There is a long-running Internet joke that anytime somebody speaks about a potentially troubling advance in artificial intelligence or robotics, the pat response is, “Sarah Connor unavailable for comment.” Connor, of course, was the heroine of the Terminator movies and has more reasons that almost any other cinematic character to distrust self-aware machinery.
I think of that joke often when I see the proliferation of stories about AI and robotics. Boston Dynamics recently put out some video of a new robot on wheels that can roll around upright and even jump over things, which, if you’ve ever been phobic about robots, will surely give you nightmares. Sarah Connor unavailable for comment.
Likewise, I wrote earlier this year about how, by 2020 we will have computers with enough raw processing power to equal that of the human brain and, by 2050, we’ll have computers with enough raw processing power to equal the sum of every human brain on the planet. Sarah Connor most definitely unavailable for comment.
But despite such wise-cracking, there is something very real and very important to the growing use of automation and artificial intelligence within compliance, especially in light of the growing need for measuring effectiveness in compliance programs, and demonstrating a proper return on investment. A significant portion of compliance, especially in the financial services realm, is simply plowing through a large quantity of transactions and communications, and trying to determine if each and every one of them is compliant with every regulation and internal policy that applies. It can be an enormously work-intensive process unless you automate it. Only now is that automation finally bearing fruit. And as it does, compliance professionals are right to wonder what kind of future they might have in a field that is increasingly being given over to thinking machines.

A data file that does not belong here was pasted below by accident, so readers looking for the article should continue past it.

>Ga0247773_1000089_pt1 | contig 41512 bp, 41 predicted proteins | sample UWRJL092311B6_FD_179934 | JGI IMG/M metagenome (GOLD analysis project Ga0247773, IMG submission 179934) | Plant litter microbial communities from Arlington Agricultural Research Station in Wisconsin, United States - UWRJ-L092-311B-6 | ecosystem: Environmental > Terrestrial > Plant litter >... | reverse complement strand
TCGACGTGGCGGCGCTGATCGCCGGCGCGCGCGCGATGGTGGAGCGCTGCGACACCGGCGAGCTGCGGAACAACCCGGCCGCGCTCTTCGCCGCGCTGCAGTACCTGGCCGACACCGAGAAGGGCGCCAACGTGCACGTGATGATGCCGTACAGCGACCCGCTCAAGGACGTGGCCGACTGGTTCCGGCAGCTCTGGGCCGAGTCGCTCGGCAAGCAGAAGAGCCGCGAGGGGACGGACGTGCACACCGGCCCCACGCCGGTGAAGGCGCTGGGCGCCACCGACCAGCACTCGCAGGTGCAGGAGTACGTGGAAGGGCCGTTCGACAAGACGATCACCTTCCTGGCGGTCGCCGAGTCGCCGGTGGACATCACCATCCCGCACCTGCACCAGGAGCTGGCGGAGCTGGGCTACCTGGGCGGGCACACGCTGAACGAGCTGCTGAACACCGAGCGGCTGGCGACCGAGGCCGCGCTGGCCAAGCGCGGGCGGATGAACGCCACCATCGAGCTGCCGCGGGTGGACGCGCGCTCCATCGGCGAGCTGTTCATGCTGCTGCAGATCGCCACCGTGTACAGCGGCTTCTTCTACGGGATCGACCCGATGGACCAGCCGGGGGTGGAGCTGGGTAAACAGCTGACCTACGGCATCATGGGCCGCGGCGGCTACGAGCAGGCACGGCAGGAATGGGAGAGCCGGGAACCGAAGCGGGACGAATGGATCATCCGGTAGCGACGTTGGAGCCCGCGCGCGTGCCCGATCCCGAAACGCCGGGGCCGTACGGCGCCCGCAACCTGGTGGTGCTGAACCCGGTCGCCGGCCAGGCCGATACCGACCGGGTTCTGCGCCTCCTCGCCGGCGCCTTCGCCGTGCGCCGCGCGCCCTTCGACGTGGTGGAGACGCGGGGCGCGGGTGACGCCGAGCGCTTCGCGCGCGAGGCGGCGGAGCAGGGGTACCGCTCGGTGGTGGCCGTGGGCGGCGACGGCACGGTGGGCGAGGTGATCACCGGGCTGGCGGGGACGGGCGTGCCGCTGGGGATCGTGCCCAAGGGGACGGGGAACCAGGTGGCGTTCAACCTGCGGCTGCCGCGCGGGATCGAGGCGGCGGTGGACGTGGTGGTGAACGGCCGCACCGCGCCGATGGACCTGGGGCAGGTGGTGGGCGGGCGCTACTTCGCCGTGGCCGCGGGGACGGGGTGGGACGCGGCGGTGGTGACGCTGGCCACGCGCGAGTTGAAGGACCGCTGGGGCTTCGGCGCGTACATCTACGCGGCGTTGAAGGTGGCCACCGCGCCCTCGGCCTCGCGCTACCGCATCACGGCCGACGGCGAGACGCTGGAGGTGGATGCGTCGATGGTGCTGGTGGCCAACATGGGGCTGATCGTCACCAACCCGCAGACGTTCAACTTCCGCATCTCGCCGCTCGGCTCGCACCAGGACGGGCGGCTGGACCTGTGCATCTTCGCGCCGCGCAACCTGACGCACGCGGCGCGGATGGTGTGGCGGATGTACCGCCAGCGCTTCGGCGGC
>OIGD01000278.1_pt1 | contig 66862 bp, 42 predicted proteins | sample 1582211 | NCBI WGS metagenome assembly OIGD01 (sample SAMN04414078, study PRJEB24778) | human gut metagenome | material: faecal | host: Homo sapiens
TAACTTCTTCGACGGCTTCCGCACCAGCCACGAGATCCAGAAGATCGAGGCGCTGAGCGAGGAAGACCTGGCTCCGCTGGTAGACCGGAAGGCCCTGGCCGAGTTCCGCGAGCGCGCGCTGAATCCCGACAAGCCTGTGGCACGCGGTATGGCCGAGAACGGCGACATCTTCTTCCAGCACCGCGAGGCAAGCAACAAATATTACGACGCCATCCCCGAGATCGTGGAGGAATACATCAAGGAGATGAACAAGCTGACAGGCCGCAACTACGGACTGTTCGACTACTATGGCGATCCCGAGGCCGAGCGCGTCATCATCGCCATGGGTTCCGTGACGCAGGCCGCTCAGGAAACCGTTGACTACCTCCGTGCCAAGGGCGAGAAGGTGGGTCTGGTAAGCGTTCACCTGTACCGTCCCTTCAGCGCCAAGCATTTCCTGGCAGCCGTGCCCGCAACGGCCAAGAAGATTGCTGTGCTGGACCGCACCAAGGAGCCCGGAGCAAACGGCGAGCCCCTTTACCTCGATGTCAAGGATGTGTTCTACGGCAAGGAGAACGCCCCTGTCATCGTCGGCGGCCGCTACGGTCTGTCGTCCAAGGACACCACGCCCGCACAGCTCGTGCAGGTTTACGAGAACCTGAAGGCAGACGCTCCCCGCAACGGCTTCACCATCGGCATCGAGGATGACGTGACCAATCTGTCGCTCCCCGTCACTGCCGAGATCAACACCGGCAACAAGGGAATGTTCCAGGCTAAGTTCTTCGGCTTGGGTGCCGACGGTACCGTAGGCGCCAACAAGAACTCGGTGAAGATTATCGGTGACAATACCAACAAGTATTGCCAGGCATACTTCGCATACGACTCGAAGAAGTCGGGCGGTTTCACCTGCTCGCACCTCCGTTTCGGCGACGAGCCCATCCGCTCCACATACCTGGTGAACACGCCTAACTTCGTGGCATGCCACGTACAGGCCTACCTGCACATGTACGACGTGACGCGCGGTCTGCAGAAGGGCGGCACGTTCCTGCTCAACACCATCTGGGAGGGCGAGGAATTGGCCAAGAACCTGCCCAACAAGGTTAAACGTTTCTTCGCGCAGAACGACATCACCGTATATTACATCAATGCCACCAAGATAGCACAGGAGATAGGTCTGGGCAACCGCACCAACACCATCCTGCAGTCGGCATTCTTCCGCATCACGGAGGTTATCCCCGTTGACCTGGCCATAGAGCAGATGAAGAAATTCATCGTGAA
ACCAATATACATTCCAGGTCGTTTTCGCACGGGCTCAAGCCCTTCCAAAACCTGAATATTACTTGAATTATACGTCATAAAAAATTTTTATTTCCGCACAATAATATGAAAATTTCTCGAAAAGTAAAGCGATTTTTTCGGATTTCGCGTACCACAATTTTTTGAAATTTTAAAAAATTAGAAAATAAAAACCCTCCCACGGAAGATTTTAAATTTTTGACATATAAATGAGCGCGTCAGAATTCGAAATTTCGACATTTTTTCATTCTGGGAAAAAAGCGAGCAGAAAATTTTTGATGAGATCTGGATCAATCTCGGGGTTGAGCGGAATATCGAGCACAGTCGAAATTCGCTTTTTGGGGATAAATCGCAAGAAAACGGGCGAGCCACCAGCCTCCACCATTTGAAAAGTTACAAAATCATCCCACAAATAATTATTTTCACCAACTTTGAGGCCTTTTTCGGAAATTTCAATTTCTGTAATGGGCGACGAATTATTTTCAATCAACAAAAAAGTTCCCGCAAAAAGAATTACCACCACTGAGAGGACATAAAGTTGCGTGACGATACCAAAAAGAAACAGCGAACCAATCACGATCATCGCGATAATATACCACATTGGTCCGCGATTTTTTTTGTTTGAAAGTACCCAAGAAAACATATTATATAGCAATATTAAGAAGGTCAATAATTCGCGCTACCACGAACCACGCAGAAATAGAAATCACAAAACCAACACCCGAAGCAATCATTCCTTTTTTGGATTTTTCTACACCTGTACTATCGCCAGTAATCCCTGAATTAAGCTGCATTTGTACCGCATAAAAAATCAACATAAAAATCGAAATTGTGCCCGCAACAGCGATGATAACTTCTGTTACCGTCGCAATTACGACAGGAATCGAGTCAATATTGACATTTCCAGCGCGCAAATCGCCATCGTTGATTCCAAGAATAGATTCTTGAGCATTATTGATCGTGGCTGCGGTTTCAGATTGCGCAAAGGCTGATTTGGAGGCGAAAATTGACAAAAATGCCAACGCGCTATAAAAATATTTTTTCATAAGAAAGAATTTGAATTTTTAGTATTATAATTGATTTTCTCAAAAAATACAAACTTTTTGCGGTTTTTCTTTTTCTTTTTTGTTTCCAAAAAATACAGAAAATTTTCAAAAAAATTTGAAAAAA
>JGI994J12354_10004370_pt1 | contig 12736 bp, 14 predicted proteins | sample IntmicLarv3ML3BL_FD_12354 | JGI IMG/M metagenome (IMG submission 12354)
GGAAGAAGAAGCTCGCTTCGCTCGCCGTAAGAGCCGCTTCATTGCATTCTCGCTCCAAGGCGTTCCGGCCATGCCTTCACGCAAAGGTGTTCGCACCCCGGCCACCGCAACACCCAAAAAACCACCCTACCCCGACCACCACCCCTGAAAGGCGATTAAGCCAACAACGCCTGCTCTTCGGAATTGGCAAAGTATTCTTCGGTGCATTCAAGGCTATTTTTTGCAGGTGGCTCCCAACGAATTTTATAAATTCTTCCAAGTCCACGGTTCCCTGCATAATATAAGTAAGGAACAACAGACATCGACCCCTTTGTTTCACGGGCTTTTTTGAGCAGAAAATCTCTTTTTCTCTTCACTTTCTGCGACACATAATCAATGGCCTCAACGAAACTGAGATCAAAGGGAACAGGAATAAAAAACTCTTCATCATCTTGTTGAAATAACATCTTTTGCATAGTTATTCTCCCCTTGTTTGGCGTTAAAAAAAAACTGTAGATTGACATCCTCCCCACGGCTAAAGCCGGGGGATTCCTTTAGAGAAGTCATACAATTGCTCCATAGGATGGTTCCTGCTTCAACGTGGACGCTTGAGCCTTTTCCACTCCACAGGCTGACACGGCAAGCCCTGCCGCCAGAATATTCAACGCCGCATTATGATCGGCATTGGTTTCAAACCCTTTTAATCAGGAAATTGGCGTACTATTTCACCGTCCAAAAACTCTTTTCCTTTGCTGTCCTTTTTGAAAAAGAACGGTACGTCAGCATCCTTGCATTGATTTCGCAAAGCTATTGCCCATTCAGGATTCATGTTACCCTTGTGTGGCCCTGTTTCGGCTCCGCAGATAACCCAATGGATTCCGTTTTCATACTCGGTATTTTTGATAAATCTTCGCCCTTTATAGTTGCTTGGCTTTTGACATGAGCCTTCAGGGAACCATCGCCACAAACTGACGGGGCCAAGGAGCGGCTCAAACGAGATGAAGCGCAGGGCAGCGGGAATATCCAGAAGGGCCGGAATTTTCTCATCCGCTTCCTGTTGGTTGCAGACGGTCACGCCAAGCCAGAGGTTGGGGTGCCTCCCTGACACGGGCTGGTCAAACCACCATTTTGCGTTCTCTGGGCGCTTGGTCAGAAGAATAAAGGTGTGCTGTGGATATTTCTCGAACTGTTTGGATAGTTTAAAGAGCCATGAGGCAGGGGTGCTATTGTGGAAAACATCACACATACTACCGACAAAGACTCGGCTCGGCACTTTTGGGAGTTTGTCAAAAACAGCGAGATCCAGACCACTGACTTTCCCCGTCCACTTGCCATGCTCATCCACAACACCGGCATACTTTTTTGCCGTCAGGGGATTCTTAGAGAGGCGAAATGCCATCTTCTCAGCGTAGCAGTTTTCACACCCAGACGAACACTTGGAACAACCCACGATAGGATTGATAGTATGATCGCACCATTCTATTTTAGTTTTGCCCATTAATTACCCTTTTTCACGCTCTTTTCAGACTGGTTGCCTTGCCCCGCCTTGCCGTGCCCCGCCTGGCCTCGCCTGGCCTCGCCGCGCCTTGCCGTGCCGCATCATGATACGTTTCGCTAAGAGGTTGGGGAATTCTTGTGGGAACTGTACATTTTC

Mallinath Sengupta is CEO of NextAngles, a regulatory software firm that focuses on AML, KYC, and other compliance needs. The way Sengupta puts it, the problem with automation is also in its strength. Computers are very powerful, but very dumb. Without the contextual information that humans take for granted in what we consider to be “common knowledge,” no software system can really fully replace human overseers when it comes to compliance. Sure, you can have a system that flags transactions over a certain threshold, but it takes a human to know when those flags make sense—say, a cash-intensive business like a gas station … or when a gas station transacts way more money than is usual for an operation of that type—and when they don’t. Case in point: A gas station might regularly log cash receipts of more than $30,000 a day, so the trick is seeing when it suddenly logs more than $100,000 in a day and knowing enough to see that for the red flag that it is. Simply filing everything above a single benchmark isn’t good enough.